1 December: Rock the Ribbon this World Aids Day

COVID-19 has demonstrated that, during a pandemic, no one is safe until everyone is safe. Leaving people behind is not an option if we are to succeed.

Eliminating stigma and discrimination, putting people at the centre and grounding our responses in human rights and gender-responsive approaches are key to ending the colliding pandemics of HIV and COVID-19.

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14 November: World Diabetes Day 2020 honours Nurses

The theme for World Diabetes Day 2020 is “The Nurse and Diabetes.” The campaign aims to raise awareness around the crucial role that nurses play in supporting people living with diabetes.

Nurses currently account for over half of the global health workforce. They do outstanding work to support people living with a wide range of health concerns. People who either live with diabetes or are at risk of developing the condition need their support too.

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International Day for the Eradication of Poverty 2020: Justice for all in Mauritius

In a world characterised by an unprecedented level of economic development, technological means and financial resources, that millions of persons are living in extreme poverty is a moral outrage. Poverty is not solely an economic issue, but rather a multidimensional phenomenon that encompasses a lack of both income and the basic capabilities to live in dignity.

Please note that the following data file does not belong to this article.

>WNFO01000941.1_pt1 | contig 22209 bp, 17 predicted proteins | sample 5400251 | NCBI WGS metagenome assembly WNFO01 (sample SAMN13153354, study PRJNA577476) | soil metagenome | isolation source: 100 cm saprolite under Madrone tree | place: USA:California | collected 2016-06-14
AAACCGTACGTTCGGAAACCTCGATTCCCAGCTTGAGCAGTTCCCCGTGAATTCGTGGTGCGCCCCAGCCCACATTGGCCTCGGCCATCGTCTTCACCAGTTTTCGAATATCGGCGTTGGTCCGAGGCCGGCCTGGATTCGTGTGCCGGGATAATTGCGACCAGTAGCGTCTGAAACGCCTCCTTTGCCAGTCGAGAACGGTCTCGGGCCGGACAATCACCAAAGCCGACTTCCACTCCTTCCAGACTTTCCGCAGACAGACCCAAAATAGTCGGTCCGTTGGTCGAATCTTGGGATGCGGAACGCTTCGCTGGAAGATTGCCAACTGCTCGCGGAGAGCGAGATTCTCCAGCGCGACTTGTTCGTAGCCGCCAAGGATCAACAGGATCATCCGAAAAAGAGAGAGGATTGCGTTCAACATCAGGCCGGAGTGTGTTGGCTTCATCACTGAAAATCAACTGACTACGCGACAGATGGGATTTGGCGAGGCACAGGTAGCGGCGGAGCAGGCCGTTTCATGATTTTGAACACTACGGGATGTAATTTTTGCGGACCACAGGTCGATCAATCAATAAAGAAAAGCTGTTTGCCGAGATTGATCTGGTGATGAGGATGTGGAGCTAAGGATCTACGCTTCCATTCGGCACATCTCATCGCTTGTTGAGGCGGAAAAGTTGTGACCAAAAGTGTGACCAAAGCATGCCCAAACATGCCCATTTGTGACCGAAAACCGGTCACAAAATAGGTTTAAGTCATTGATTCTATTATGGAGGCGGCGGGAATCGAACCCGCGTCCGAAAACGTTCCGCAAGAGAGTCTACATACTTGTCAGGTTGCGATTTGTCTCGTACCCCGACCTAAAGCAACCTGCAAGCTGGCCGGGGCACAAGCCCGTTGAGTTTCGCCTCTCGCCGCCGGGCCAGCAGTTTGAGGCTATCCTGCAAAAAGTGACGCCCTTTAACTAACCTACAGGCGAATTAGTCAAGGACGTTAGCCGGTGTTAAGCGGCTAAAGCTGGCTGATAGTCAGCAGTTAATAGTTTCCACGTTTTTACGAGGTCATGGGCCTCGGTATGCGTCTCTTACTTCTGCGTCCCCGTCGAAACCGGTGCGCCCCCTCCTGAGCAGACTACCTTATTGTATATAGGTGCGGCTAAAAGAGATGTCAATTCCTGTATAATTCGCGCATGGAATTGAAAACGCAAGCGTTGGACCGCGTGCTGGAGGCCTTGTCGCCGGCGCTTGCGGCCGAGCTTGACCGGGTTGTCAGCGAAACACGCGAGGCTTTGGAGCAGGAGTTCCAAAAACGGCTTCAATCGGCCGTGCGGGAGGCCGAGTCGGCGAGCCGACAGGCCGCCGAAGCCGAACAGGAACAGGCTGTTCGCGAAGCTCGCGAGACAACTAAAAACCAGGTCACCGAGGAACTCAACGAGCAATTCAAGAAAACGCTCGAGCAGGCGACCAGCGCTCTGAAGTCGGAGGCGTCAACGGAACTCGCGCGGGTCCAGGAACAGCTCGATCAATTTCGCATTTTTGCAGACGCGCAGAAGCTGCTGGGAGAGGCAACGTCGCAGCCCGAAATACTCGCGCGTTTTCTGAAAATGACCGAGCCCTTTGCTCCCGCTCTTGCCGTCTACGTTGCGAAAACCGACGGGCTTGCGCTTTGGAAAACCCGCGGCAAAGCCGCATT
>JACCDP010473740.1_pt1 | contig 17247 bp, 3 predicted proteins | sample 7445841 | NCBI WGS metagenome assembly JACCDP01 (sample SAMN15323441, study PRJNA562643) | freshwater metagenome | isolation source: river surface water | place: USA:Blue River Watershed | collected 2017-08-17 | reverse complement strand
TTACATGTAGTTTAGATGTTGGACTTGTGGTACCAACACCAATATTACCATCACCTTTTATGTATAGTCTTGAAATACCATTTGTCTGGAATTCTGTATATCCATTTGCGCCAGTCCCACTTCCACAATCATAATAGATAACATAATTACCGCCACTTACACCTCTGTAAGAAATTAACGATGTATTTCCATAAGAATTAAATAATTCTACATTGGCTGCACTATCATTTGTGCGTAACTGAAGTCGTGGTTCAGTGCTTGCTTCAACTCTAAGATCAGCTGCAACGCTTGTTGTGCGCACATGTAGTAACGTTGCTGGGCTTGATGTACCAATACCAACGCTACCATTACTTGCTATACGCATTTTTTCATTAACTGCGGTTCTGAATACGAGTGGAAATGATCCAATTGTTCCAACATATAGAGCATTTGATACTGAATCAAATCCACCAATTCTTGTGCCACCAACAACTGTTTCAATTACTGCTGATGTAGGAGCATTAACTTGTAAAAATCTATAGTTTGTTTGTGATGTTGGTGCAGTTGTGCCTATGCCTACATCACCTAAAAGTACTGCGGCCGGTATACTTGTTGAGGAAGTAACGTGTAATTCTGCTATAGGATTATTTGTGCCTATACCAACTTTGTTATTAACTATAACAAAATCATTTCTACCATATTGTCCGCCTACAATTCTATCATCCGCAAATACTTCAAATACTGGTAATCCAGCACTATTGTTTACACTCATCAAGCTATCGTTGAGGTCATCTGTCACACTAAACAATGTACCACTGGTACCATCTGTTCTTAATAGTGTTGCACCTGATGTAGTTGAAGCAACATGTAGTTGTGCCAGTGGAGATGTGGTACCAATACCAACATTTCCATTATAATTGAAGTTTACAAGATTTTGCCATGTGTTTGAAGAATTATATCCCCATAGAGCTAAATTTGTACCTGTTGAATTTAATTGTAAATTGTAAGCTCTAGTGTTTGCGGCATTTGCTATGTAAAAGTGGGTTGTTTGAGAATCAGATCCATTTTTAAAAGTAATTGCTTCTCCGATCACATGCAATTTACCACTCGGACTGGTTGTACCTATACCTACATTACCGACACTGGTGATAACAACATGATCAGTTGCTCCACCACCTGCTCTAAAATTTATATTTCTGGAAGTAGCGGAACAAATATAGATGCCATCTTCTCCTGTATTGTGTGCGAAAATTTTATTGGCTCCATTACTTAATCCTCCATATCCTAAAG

People living in poverty experience many interrelated and mutually reinforcing deprivations that prevent them from realising their rights and perpetuate their poverty, including:

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World Mental Health Day 2020: Social Media Campaign for Mauritius

This year’s World Mental Health Day, on 10 October, comes at a time when our daily lives have changed considerably as a result of the COVID-19 pandemic.

The past months have brought many challenges: for health-care workers, providing care in difficult circumstances, going to work fearful of bringing COVID-19 home with them; for students, adapting to taking classes from home, with little contact with teachers and friends, and anxious about their futures; for workers whose livelihoods are threatened; for the vast number of people caught in poverty or fragile humanitarian settings with extremely limited protection from COVID-19; and for people with mental health conditions, many experiencing even greater social isolation than before. And this is to say nothing of managing the grief of losing a loved one, sometimes without being able to say goodbye.

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